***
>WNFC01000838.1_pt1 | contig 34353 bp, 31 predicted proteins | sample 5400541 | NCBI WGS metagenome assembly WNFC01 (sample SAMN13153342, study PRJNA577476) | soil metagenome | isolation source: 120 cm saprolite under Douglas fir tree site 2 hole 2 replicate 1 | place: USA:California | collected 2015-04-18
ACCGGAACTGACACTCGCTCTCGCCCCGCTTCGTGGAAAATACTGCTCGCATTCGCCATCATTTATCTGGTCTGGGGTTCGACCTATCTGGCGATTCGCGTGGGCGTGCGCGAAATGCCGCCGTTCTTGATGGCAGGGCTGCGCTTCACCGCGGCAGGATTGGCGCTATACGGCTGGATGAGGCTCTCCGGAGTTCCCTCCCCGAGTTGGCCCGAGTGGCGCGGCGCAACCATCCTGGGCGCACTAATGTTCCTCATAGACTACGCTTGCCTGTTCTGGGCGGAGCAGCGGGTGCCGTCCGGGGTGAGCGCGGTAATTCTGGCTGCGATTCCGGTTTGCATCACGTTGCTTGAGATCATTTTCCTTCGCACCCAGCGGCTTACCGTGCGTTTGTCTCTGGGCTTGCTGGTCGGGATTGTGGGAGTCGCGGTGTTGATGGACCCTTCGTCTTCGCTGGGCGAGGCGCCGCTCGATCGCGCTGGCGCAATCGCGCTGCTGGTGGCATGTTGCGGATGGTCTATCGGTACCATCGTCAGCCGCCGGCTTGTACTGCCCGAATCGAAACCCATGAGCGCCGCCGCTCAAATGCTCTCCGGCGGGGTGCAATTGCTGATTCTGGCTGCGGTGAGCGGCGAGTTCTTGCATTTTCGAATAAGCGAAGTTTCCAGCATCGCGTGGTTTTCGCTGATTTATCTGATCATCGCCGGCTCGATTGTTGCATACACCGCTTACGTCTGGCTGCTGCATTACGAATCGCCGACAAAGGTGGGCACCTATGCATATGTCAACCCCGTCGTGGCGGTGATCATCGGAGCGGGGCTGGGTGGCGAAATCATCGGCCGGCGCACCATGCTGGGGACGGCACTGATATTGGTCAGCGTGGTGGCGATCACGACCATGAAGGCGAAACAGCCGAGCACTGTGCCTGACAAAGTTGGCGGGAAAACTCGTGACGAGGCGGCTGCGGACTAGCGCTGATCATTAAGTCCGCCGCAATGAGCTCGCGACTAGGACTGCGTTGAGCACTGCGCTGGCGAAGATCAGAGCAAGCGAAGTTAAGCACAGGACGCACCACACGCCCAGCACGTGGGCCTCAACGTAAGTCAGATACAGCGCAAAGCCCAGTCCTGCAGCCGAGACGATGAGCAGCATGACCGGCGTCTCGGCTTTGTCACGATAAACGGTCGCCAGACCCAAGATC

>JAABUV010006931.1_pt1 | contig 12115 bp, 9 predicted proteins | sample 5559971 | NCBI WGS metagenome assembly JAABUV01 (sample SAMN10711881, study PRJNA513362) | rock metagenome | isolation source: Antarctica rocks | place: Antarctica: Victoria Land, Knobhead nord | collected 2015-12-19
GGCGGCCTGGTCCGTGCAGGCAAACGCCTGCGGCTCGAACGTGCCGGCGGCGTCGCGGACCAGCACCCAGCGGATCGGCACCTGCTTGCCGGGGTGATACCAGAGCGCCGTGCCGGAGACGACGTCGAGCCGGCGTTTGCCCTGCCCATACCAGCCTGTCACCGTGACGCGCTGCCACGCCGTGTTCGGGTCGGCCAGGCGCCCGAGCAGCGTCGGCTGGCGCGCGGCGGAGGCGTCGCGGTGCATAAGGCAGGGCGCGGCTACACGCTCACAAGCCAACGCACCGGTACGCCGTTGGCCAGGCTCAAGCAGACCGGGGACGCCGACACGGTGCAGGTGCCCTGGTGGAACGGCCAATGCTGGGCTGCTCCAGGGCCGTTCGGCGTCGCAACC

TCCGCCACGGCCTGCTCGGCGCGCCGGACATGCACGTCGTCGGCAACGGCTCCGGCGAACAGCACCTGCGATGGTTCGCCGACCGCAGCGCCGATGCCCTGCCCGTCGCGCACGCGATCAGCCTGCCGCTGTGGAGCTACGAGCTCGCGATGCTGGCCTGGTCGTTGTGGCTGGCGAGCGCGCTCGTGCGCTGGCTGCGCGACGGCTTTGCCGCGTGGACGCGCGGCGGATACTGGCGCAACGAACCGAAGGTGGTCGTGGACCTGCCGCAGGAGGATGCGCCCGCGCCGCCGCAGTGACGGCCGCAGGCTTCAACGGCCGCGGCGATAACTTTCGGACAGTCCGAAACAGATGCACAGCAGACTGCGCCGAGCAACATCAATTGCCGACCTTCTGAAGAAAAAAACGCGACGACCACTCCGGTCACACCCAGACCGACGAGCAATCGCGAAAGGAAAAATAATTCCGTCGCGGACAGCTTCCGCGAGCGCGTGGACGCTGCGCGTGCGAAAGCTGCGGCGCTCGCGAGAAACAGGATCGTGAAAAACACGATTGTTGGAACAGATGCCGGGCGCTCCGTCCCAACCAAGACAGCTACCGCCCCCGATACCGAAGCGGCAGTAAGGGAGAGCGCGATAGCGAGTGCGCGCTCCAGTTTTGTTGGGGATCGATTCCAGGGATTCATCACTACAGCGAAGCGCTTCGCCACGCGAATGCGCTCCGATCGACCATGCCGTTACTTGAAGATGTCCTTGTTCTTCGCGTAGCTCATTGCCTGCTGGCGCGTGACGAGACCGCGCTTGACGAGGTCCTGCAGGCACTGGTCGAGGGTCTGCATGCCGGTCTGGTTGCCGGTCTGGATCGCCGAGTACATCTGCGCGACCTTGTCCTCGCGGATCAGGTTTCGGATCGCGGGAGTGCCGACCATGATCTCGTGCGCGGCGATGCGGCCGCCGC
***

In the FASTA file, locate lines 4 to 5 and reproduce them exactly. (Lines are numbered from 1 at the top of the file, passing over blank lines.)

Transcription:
GGCGGCCTGGTCCGTGCAGGCAAACGCCTGCGGCTCGAACGTGCCGGCGGCGTCGCGGACCAGCACCCAGCGGATCGGCACCTGCTTGCCGGGGTGATACCAGAGCGCCGTGCCGGAGACGACGTCGAGCCGGCGTTTGCCCTGCCCATACCAGCCTGTCACCGTGACGCGCTGCCACGCCGTGTTCGGGTCGGCCAGGCGCCCGAGCAGCGTCGGCTGGCGCGCGGCGGAGGCGTCGCGGTGCATAAGGCAGGGCGCGGCTACACGCTCACAAGCCAACGCACCGGTACGCCGTTGGCCAGGCTCAAGCAGACCGGGGACGCCGACACGGTGCAGGTGCCCTGGTGGAACGGCCAATGCTGGGCTGCTCCAGGGCCGTTCGGCGTCGCAACC

TCCGCCACGGCCTGCTCGGCGCGCCGGACATGCACGTCGTCGGCAACGGCTCCGGCGAACAGCACCTGCGATGGTTCGCCGACCGCAGCGCCGATGCCCTGCCCGTCGCGCACGCGATCAGCCTGCCGCTGTGGAGCTACGAGCTCGCGATGCTGGCCTGGTCGTTGTGGCTGGCGAGCGCGCTCGTGCGCTGGCTGCGCGACGGCTTTGCCGCGTGGACGCGCGGCGGATACTGGCGCAACGAACCGAAGGTGGTCGTGGACCTGCCGCAGGAGGATGCGCCCGCGCCGCCGCAGTGACGGCCGCAGGCTTCAACGGCCGCGGCGATAACTTTCGGACAGTCCGAAACAGATGCACAGCAGACTGCGCCGAGCAACATCAATTGCCGACCTTCTGAAGAAAAAAACGCGACGACCACTCCGGTCACACCCAGACCGACGAGCAATCGCGAAAGGAAAAATAATTCCGTCGCGGACAGCTTCCGCGAGCGCGTGGACGCTGCGCGTGCGAAAGCTGCGGCGCTCGCGAGAAACAGGATCGTGAAAAACACGATTGTTGGAACAGATGCCGGGCGCTCCGTCCCAACCAAGACAGCTACCGCCCCCGATACCGAAGCGGCAGTAAGGGAGAGCGCGATAGCGAGTGCGCGCTCCAGTTTTGTTGGGGATCGATTCCAGGGATTCATCACTACAGCGAAGCGCTTCGCCACGCGAATGCGCTCCGATCGACCATGCCGTTACTTGAAGATGTCCTTGTTCTTCGCGTAGCTCATTGCCTGCTGGCGCGTGACGAGACCGCGCTTGACGAGGTCCTGCAGGCACTGGTCGAGGGTCTGCATGCCGGTCTGGTTGCCGGTCTGGATCGCCGAGTACATCTGCGCGACCTTGTCCTCGCGGATCAGGTTTCGGATCGCGGGAGTGCCGACCATGATCTCGTGCGCGGCGATGCGGCCGCCGC